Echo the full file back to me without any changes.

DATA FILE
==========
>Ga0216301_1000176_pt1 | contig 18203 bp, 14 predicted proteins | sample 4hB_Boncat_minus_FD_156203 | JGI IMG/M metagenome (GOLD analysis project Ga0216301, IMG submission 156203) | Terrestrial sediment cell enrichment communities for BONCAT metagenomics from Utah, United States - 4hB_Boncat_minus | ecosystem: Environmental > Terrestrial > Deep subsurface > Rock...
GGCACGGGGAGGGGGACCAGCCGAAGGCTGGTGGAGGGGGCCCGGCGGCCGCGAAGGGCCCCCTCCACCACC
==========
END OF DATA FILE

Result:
>Ga0216301_1000176_pt1 | contig 18203 bp, 14 predicted proteins | sample 4hB_Boncat_minus_FD_156203 | JGI IMG/M metagenome (GOLD analysis project Ga0216301, IMG submission 156203) | Terrestrial sediment cell enrichment communities for BONCAT metagenomics from Utah, United States - 4hB_Boncat_minus | ecosystem: Environmental > Terrestrial > Deep subsurface > Rock...
GGCACGGGGAGGGGGACCAGCCGAAGGCTGGTGGAGGGGGCCCGGCGGCCGCGAAGGGCCCCCTCCACCACC